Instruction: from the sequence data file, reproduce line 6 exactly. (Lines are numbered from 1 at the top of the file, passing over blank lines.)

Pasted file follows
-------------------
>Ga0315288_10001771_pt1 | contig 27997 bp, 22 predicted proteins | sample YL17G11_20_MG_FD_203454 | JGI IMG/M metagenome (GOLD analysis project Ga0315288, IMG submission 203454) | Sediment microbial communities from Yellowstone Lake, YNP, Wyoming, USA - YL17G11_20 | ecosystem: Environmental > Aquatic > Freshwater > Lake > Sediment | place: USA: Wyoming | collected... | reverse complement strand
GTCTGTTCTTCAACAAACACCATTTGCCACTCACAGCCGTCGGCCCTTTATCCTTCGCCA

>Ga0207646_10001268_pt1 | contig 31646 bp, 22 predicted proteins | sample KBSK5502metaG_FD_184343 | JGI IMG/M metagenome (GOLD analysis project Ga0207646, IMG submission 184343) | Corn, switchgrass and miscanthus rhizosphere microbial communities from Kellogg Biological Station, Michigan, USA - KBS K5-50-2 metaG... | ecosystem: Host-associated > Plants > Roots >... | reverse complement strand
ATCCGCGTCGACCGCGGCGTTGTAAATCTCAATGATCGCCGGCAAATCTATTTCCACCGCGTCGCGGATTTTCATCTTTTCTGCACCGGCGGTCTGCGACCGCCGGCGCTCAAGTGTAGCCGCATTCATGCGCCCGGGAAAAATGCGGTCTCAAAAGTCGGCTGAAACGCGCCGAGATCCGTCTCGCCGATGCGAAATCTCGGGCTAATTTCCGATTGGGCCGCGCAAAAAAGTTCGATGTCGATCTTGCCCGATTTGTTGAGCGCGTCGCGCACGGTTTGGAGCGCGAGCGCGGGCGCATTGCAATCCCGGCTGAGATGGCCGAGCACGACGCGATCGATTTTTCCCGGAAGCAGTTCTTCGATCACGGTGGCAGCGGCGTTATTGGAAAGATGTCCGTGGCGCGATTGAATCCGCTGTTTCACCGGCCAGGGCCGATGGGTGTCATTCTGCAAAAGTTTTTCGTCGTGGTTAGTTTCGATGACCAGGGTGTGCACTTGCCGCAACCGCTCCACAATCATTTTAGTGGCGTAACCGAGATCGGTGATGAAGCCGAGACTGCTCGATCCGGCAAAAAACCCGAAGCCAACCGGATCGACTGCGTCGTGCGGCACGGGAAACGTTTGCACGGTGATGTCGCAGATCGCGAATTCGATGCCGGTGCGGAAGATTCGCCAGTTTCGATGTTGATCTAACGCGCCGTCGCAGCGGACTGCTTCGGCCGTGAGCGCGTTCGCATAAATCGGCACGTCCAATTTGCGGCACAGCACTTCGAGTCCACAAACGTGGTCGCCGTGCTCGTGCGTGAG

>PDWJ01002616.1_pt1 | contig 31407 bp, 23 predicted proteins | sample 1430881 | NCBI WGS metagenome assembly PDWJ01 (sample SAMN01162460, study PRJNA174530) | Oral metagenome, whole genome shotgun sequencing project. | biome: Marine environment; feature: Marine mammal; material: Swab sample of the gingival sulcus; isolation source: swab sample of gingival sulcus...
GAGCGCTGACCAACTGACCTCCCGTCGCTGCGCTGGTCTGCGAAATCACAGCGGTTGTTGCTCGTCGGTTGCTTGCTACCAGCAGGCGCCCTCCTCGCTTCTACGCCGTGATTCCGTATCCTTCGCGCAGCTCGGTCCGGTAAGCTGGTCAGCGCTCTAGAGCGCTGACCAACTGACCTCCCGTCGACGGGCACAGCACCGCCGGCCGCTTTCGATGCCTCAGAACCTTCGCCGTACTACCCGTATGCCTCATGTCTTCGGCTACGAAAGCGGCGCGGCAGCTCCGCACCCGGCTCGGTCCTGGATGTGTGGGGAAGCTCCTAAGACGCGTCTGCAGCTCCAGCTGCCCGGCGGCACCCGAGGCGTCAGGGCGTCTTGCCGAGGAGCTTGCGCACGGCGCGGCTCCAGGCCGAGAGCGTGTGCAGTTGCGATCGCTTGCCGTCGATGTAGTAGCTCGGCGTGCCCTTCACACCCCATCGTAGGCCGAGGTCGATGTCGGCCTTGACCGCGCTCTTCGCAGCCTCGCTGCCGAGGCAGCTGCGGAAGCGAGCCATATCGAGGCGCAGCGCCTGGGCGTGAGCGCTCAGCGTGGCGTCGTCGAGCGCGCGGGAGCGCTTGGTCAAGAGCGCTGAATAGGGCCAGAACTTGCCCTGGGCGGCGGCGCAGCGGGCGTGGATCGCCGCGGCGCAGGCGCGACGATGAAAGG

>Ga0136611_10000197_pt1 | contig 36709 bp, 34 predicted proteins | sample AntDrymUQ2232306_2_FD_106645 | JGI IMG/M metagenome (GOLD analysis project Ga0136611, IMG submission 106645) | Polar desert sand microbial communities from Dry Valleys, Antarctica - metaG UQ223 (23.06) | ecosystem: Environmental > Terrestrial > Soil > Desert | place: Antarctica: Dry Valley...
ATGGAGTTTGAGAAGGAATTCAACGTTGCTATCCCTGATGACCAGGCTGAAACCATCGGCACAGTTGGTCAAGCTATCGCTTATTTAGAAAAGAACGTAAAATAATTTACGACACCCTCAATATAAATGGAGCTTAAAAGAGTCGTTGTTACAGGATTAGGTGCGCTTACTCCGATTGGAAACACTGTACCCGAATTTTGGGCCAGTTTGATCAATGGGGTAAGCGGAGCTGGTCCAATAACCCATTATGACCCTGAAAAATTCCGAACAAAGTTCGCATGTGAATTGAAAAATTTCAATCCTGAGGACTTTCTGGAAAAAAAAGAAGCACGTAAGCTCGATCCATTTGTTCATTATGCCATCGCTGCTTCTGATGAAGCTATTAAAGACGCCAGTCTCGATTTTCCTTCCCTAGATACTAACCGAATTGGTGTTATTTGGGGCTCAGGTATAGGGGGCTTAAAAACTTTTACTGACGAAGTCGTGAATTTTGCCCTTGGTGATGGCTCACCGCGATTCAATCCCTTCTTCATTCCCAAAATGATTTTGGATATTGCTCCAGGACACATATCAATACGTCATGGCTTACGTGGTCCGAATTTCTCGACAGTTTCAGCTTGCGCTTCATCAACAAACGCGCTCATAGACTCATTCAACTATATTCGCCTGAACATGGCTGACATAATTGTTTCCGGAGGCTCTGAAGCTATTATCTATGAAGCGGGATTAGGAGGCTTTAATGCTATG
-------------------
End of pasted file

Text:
GAGCGCTGACCAACTGACCTCCCGTCGCTGCGCTGGTCTGCGAAATCACAGCGGTTGTTGCTCGTCGGTTGCTTGCTACCAGCAGGCGCCCTCCTCGCTTCTACGCCGTGATTCCGTATCCTTCGCGCAGCTCGGTCCGGTAAGCTGGTCAGCGCTCTAGAGCGCTGACCAACTGACCTCCCGTCGACGGGCACAGCACCGCCGGCCGCTTTCGATGCCTCAGAACCTTCGCCGTACTACCCGTATGCCTCATGTCTTCGGCTACGAAAGCGGCGCGGCAGCTCCGCACCCGGCTCGGTCCTGGATGTGTGGGGAAGCTCCTAAGACGCGTCTGCAGCTCCAGCTGCCCGGCGGCACCCGAGGCGTCAGGGCGTCTTGCCGAGGAGCTTGCGCACGGCGCGGCTCCAGGCCGAGAGCGTGTGCAGTTGCGATCGCTTGCCGTCGATGTAGTAGCTCGGCGTGCCCTTCACACCCCATCGTAGGCCGAGGTCGATGTCGGCCTTGACCGCGCTCTTCGCAGCCTCGCTGCCGAGGCAGCTGCGGAAGCGAGCCATATCGAGGCGCAGCGCCTGGGCGTGAGCGCTCAGCGTGGCGTCGTCGAGCGCGCGGGAGCGCTTGGTCAAGAGCGCTGAATAGGGCCAGAACTTGCCCTGGGCGGCGGCGCAGCGGGCGTGGATCGCCGCGGCGCAGGCGCGACGATGAAAGG